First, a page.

In 1992, Mrs. Salley's charms reached a national audience when she appeared in a Visa commercial filmed at the Maple Street Children's
    Book Shop, a moment she wildly enjoyed. Mrs. Salley took civic pride in that commercial. "For once," she said at the time, "New Orleans is
    represented not by a streetcar or a bowl of gumbo, but reading and the education of children. I'm so tired of commercials glorifying self-
    gratification. Food! Automobiles! Underpants! If you can't put it in your mouth, ride in it or put it on your butt, they don't think we're interested.

    "It was hell to make, but it's a nice picture: the children, the charming little bookstore, the old granny storyteller . . . ."

    "The old granny storyteller" was anything but. Mrs. Salley left her house in Lakeview to live in the French Quarter during a retirement that
    challenged younger friends to keep up with her. Her Chartres Street apartment was filled with books and mementos, and her condominium
    was on the holiday French Quarter walking tour, her seven Christmas trees a must-see.

    At age 73, Mrs. Salley published her first children's book, "Who's That Tripping Over My Bridge," illustrated by Amy Dixon, followed by three
    other books: "Why Epossumondas Has No Hair on His Tail," "Epossumondas Saves the Day," both published by Harcourt, and the
    unpublished "Epossumondas Plays Possum," all illustrated by Janet Stevens. At long last, Mrs. Salley took her rightful place among the
    children's book authors she had been such a fine ambassador for through the years. "It was a nice exclamation point on her career," Joyce
    said. "For so long so much of her energy was focused on others and not herself, but she was the treasure."

    Mrs. Salley achieved a kind of immortality in other children's books. She was the model for the title character in Tomie dePaola's classic
    "Legend of Old Befana," and appeared with a duck on her head in illustrator Janet Stevens' "To Market, To Market," by Anne Miranda.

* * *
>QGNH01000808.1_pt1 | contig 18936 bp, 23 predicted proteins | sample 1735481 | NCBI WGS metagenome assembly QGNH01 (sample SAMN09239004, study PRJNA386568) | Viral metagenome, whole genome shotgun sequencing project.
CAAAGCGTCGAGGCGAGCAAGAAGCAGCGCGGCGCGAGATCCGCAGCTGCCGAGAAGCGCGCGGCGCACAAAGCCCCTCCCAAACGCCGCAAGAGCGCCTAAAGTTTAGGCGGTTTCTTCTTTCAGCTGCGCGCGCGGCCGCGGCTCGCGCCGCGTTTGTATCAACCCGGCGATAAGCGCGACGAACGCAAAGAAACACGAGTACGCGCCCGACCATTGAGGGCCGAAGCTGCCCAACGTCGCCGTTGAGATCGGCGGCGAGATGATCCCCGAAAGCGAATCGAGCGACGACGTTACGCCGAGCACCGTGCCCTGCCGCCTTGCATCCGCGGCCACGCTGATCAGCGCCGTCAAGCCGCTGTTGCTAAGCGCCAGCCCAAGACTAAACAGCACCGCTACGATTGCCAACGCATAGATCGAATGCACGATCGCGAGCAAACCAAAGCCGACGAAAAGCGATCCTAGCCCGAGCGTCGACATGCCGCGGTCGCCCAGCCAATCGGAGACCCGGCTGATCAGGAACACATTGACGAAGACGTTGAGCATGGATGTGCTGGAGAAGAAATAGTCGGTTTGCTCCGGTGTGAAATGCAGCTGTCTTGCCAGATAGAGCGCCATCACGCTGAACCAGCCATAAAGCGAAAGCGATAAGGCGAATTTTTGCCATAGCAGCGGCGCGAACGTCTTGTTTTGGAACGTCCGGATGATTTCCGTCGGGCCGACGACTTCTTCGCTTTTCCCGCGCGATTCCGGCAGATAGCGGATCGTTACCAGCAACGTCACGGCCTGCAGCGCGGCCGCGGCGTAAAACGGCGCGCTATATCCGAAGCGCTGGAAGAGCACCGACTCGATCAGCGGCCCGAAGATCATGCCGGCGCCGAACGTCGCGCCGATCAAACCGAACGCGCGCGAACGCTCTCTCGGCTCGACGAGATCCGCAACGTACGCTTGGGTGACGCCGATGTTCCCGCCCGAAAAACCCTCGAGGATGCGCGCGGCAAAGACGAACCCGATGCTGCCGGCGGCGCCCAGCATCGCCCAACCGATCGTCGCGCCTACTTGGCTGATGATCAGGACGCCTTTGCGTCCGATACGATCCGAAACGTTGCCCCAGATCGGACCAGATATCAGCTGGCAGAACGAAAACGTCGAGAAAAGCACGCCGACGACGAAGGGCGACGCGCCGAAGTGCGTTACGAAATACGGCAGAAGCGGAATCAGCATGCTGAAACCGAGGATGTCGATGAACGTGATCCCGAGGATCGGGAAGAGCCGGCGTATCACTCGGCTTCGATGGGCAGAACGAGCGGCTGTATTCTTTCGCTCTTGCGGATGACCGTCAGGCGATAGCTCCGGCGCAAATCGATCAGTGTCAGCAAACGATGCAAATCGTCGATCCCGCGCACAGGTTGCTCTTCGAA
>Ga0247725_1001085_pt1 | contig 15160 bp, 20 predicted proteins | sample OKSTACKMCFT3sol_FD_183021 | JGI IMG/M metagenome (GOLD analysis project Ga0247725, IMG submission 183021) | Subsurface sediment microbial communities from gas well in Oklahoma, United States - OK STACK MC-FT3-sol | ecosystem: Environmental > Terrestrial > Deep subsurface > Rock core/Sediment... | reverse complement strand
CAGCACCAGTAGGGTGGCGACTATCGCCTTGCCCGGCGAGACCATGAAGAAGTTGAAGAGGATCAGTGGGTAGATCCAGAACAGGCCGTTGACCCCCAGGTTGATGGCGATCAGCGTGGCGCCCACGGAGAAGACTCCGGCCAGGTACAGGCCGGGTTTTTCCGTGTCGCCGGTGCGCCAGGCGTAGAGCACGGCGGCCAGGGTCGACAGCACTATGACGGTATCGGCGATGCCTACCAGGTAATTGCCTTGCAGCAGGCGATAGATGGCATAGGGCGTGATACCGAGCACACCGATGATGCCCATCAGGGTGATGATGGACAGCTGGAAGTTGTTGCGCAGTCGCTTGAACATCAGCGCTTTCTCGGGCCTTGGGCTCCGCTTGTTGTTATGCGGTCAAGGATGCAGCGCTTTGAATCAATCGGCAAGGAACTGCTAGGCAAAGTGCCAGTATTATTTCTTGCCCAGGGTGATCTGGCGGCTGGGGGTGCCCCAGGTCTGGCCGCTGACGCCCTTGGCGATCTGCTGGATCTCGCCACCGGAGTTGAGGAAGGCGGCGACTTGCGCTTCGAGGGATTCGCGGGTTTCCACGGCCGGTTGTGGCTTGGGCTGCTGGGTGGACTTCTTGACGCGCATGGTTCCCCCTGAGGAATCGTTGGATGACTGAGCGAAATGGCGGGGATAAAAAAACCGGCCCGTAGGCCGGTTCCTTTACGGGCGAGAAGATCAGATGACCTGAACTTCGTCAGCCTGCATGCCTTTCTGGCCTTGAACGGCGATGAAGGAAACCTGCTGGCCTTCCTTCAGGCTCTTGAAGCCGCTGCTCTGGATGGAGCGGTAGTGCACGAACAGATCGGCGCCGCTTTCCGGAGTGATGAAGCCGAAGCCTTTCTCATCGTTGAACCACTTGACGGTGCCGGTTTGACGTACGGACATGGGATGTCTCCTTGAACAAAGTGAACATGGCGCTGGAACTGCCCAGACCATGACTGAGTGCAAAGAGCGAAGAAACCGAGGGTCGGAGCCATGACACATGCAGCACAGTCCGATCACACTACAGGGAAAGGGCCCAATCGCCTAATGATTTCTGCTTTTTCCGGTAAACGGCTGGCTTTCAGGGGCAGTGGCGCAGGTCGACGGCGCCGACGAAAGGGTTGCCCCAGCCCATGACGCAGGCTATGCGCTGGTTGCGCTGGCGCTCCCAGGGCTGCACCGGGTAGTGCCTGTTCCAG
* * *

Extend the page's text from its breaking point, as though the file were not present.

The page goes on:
Mrs. Salley was a regular performer at the New Orleans Jazz and Heritage Festival in the children's tent, and she adored Carnival. Beginning
    in 1974, she reigned as queen of the Krewe of Coleen, scrunching herself into a decorated shopping cart, and accepting and dispensing
    Carnival tributes from her loyal subjects -- students and friends who came in from all over the country. In 2004, she reigned as the queen of
    Krewe du Vieux.

    In 2004, local children's literacy activists, writers and illustrators founded the Coleen Salley Literacy Foundation in her honor; she expanded it
    to the Coleen Salley and Bill Morris Literacy Foundation, dedicated to promoting an appreciation of books and bringing authors to local
    schools. Bill Morris, her longtime friend, was the vice president for HarperCollins Children's Books, and a legendary figure in the world of
    publishing. He is deceased. In addition to author appearances, the foundation financed book giveaways, because, as Mrs. Salley said,
    "Nothing is more important than a book of your own."

    Survivors include three children, David Salley of New Orleans, George Salley, who is sailing around the world with his family, and Genevieve
    Athens of Portland, Ore.; and seven grandchildren. Her funeral will be held Sept. 27 at 10:30 a.m. at St. Jude Shrine, 411 Rampart St.

    Coleen Cole Salley

    The above photo was taken from Coleen's website,  We have included a few photographs from
    our time back in the United States, including some pictures from the Jazz Funeral and Ceremony that was held to
    celebrate the life of this very special woman.  As always we wish you all fair winds and following seas!
A Bittersweet Visit to The United States